Smart roads and highways are also part of a city’s intelligent transportation network. These concepts feature IoT and AI-based applications in roads and vehicles to control the speed limit of vehicles on all types of roads. These apps continuously and autonomously monitor traffic flow and send alerts to drivers and traffic police personnel if vehicles exceed the speed limit. This feature of smart transportation is particularly useful for law enforcement authorities as it prevents them from being overwhelmed by the high volume and speed of traffic in smart cities.
Geospatial traffic guidance systems, which are also part of intelligent transportation networks powered by computer vision, use GPS, GIS, and radio frequency devices for detailed traffic monitoring. These tools work in unison to provide 3D spatial and geographic information to traffic controllers and drivers regarding vehicle proximity, traffic density, upcoming obstacle alerts, and traffic flows on specific routes. .
One of the examples of city-based intelligent traffic management is found in the city of Darmstadt, Germany.
Computer vision for autonomous driving
During the last years, nearly every major automaker has entered the driverless market. The number of autonomous vehicles is expected to increase over the next few years. These vehicles will represent the next generation of smart transportation in smart cities. Moreover, these vehicles also have a plethora of technologies, including computer vision applications, which will positively influence their mobility, occupant and pedestrian safety, and fuel efficiency factors.
Autonomous vehicles rely on multiple smart cameras for object recognition – for example, the precise identification of pedestrians, traffic lights or other vehicles, even in moderate to low visibility conditions – in order to regulate safety devices such as airbags and automatic brakes. Moreover, these vehicles also rely on computer vision for 3D mapping for better decision making regarding route selection, driving speed and parking. This translates into even fewer accidents in connected smart cities.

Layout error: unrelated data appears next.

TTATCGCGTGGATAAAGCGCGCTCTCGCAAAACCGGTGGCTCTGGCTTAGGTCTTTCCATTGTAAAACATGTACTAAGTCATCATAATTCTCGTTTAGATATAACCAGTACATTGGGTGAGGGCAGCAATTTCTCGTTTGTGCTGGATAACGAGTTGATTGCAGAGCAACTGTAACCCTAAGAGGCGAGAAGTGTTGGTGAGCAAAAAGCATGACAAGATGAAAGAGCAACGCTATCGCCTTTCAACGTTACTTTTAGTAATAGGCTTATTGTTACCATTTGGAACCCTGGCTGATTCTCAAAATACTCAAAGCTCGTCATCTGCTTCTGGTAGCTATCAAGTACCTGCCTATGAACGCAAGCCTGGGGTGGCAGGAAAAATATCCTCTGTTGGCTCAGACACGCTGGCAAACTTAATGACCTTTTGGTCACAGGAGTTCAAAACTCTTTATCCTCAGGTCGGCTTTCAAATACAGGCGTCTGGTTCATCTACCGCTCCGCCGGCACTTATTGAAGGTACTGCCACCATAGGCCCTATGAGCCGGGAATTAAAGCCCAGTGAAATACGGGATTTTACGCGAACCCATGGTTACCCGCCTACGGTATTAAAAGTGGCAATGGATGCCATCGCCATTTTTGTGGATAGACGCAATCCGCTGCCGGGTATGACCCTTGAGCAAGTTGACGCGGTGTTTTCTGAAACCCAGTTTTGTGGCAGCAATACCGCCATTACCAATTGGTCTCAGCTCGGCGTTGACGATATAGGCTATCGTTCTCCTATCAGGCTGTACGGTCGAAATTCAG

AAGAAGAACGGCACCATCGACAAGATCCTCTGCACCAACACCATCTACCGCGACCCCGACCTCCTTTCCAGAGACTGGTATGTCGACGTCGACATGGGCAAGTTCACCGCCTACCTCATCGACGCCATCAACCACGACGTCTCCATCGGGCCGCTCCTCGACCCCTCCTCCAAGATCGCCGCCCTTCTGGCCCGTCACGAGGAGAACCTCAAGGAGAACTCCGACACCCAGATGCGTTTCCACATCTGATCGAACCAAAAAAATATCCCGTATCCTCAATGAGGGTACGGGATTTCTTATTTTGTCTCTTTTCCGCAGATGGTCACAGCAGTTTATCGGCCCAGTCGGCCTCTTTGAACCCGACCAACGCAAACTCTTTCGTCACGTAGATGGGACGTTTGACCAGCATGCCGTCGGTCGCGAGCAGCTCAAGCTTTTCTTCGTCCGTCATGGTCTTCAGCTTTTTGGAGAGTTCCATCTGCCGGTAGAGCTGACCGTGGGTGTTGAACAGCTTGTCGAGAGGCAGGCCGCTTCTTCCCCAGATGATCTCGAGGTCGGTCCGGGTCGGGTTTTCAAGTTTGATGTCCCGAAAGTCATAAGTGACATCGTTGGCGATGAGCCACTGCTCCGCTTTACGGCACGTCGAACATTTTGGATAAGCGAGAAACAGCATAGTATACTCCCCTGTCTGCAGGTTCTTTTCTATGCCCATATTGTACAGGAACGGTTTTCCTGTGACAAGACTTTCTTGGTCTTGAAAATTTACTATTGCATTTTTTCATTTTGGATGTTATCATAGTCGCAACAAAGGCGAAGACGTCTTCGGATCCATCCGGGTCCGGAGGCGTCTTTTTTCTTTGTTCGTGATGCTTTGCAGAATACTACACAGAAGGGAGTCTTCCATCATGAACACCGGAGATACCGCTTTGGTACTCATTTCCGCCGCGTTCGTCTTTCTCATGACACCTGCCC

On top of that, computer vision, IoT and AI are also making autonomous vehicles more “connected”, meaning they can autonomously “communicate” with other smart vehicles and with devices. and intelligent transport applications. So, for example, two self-driving vehicles in a narrow lane can predict a crash due to a vehicle accelerating towards them from the opposite side. Using IoT and computer vision, the two vehicles can either pull to safety or change lanes in perfect synchronization to avoid a collision and the resulting build-up of vehicles. This is arguably the most basic example of what smart connected vehicles can do.
Smart transportation simply wouldn’t exist without computer vision, AI, IoT, blockchain, and a few other smart city technologies. Computer vision, in particular, is instrumental in analyzing dynamically captured data and using it in vehicles and transportation regulation devices. In this way, it can be said with certainty that computer vision is playing its part in making smart cities more livable, sustainable and functional.